In theory I view the items for sale at a postcard fair with a cool, analytical gaze, only choosing pictures I can use in new books, prints, and talks.
In practice there are all sorts that catch my eye, and I often end up buying scenes that add more detail to an older story that I'd enjoyed. Here are a few examples, the fourth and final batch of postcards and photos I bought at the Woking fair.
Photos of sailing junks are always worth a look, and I especially like photos of junks with tattered sails.
What a jumble of patches - I wonder if any parts of the original sail remained?
Two postcards from local publisher M. Sternberg show popular scenes.
The postcard is titled “Queen’s Statue, Hongkong”, so that’s what we’re supposed to be looking at. But I’m more interested in the foreground – the temporary buildings and builders’ yard in front of the Hong Kong Club on the right, and the beginnings of the Supreme Court on the left.
The second postcard is titled “Praya of Central Part of Hongkong”, and once again I'm looking at the construction underway. This time it's the new General Post Office starting to rise up at bottom right, its building site protected by bamboo scaffolding and a temporary roof.
See more of Sternberg’s postcards, and timelines of views of the temporary buildings and builders’ yard in front of the Hong Kong Club, the Supreme Court, and the GPO.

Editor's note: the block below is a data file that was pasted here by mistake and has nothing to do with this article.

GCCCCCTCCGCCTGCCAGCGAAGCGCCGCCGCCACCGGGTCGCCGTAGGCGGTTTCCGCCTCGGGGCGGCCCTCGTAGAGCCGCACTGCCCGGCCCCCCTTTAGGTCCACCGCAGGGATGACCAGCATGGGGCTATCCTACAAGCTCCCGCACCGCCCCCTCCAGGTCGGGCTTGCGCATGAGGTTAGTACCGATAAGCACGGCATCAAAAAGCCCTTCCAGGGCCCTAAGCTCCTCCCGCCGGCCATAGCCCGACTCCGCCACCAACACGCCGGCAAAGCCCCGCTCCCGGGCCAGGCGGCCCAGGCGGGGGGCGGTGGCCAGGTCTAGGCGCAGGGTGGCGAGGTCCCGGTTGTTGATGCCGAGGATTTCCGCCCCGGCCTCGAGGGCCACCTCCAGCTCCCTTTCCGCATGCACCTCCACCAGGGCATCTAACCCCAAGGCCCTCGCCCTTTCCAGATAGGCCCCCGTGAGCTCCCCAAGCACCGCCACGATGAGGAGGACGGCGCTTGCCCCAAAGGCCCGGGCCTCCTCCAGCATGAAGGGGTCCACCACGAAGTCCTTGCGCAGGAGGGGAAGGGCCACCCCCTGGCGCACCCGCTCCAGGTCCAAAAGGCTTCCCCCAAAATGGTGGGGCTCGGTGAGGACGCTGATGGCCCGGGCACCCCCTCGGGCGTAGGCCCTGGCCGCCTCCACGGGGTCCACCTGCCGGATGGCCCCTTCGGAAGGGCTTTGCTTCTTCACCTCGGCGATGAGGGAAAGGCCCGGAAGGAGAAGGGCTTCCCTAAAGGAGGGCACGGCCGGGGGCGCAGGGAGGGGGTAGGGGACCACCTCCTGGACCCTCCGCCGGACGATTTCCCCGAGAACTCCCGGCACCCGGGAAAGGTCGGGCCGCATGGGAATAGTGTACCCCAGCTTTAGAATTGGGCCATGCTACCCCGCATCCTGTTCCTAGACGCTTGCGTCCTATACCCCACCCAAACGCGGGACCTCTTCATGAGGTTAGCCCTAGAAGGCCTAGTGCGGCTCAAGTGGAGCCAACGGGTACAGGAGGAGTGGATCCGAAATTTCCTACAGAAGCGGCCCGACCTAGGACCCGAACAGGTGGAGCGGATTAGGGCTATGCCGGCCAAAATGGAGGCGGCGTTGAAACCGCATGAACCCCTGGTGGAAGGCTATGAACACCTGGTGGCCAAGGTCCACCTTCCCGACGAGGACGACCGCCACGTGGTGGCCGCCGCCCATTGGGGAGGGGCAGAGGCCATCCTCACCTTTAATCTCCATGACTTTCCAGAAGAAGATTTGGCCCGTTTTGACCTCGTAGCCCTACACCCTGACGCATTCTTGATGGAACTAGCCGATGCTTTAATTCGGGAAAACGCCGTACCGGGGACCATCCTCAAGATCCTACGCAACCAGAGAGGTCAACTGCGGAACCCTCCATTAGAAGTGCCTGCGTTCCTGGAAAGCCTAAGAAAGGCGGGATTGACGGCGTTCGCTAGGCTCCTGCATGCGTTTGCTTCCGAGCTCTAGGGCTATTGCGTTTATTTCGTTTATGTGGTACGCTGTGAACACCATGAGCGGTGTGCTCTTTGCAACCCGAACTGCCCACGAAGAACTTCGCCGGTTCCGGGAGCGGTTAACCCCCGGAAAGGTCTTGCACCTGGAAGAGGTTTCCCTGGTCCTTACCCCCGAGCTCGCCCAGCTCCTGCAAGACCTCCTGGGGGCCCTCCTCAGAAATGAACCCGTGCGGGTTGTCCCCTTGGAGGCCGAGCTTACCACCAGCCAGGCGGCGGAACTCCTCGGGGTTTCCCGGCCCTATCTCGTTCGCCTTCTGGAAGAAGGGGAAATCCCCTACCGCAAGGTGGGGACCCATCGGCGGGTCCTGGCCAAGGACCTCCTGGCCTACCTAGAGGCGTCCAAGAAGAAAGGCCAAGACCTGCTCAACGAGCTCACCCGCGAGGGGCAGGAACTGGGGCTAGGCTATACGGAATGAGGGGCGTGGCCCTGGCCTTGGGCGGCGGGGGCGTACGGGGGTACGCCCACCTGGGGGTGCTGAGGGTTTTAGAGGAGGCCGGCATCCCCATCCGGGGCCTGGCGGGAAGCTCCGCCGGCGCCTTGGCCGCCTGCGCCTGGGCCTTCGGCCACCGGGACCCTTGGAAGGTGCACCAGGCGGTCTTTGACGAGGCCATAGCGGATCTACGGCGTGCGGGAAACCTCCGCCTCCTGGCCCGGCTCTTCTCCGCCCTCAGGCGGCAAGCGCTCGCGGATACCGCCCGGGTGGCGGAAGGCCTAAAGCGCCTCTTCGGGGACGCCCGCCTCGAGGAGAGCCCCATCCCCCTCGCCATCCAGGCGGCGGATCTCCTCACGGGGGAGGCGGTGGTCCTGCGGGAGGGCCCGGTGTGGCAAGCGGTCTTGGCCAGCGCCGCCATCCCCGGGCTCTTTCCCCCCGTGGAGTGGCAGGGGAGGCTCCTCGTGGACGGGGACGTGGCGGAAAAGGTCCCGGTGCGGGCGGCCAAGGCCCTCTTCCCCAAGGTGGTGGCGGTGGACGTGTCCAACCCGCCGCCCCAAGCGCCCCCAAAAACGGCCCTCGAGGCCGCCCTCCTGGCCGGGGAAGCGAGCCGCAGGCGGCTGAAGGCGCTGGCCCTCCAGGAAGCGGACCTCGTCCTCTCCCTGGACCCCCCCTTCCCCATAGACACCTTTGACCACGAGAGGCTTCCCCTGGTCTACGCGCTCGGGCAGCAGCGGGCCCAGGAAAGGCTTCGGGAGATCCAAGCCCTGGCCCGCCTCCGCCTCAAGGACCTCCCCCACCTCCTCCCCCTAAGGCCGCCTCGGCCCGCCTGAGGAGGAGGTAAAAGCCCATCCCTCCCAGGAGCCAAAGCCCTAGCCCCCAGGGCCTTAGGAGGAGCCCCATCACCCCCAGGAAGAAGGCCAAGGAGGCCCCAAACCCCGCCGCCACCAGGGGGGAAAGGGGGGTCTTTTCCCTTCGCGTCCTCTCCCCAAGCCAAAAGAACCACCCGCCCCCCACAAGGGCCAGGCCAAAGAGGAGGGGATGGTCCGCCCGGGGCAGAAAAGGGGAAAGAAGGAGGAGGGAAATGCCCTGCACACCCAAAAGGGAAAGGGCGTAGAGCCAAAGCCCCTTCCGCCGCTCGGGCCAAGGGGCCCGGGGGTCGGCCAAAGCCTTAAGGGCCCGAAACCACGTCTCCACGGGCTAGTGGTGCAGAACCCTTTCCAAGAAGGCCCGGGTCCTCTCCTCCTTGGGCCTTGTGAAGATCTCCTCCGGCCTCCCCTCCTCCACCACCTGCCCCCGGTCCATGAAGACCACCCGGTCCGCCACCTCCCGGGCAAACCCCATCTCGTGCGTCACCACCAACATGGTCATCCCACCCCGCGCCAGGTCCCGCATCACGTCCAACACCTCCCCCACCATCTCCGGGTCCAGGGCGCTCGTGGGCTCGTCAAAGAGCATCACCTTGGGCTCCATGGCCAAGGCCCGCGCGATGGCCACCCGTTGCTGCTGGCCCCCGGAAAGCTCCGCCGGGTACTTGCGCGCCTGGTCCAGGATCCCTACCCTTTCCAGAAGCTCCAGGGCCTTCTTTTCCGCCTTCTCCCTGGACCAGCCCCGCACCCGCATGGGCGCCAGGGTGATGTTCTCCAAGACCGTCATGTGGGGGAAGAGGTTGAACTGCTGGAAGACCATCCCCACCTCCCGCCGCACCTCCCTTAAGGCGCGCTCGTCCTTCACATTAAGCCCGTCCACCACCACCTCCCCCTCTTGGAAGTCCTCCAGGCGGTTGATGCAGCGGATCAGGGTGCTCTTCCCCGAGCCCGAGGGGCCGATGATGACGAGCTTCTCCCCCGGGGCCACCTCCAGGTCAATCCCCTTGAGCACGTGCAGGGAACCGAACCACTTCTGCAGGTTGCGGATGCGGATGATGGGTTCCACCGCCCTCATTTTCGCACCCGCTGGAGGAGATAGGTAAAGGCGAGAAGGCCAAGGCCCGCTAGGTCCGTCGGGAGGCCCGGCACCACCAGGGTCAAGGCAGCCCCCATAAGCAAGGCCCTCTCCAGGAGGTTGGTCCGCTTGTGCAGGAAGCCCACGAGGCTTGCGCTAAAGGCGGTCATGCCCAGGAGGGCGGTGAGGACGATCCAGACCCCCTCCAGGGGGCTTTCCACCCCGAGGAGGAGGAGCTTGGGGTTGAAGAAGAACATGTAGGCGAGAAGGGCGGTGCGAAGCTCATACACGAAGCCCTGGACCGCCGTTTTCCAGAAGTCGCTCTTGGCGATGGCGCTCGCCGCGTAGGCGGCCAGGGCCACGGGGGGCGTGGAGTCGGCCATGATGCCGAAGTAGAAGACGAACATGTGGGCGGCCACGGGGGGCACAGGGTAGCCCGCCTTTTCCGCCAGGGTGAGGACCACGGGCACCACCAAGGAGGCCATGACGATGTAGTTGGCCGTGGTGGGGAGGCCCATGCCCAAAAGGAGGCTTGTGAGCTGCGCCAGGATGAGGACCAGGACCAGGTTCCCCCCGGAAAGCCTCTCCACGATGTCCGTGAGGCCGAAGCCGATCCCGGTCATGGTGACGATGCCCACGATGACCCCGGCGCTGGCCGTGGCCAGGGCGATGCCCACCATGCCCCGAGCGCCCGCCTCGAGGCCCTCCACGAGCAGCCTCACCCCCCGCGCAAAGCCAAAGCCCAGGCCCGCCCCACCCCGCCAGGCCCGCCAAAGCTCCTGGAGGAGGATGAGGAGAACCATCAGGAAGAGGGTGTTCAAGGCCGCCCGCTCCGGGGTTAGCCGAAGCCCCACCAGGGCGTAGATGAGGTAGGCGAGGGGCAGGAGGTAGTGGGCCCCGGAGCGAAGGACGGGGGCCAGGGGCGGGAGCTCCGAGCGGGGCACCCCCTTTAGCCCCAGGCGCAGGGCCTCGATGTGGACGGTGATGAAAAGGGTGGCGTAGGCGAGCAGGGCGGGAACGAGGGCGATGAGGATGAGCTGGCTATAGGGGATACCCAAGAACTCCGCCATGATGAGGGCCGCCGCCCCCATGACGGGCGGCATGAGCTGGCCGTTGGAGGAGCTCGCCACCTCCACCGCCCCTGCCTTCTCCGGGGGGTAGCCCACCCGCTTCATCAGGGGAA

Some time ago I wrote about the cloth baby carriers that were popular in Hong Kong, and I still keep an eye out for more examples.
See more photos of baby carriers.
“The District of Peak”
Do you remember this photo appearing in the newsletter back in June?
One of my questions was to ask what the little building in the dip was.
This new addition shows the view in the opposite direction and gives a good view of that little building. As contributor gw wrote in a comment, it looks like accommodation for people working at the nearby Haystack building.
Read about the original scene and contributors’ replies.
On this visit to the UK I also took the chance to catch up with friends. The day before the postcard fair I’d had a good chat with Mike Cussans, and he’d mentioned seeing ships being broken up in the sheltered water between Kai Tak’s runway and Kwun Tong. I’d previously seen photos of ship breaking at Gin Drinkers Bay and Junk Bay, but not any showing Kwun Tong.
I nearly flicked past this photo, but then the previous day's conversation came back to me, as that straight line on the right looks like Kai Tak's runway. Sure enough, under the magnifying glass I could see the man on the left was holding an acetylene torch, and here's our Kwun Tong photo!
With ship breaking on my mind, I also picked up this view of Rennie’s Mill.
I’ve previously posted another 'ship breaking at Rennie’s Mill' photo, and looking at it again I realise it is almost exactly the same as the one above! They must have both come from the same album. It’s worth reading the comments on that page if you’d like to learn more about ship breaking in Hong Kong.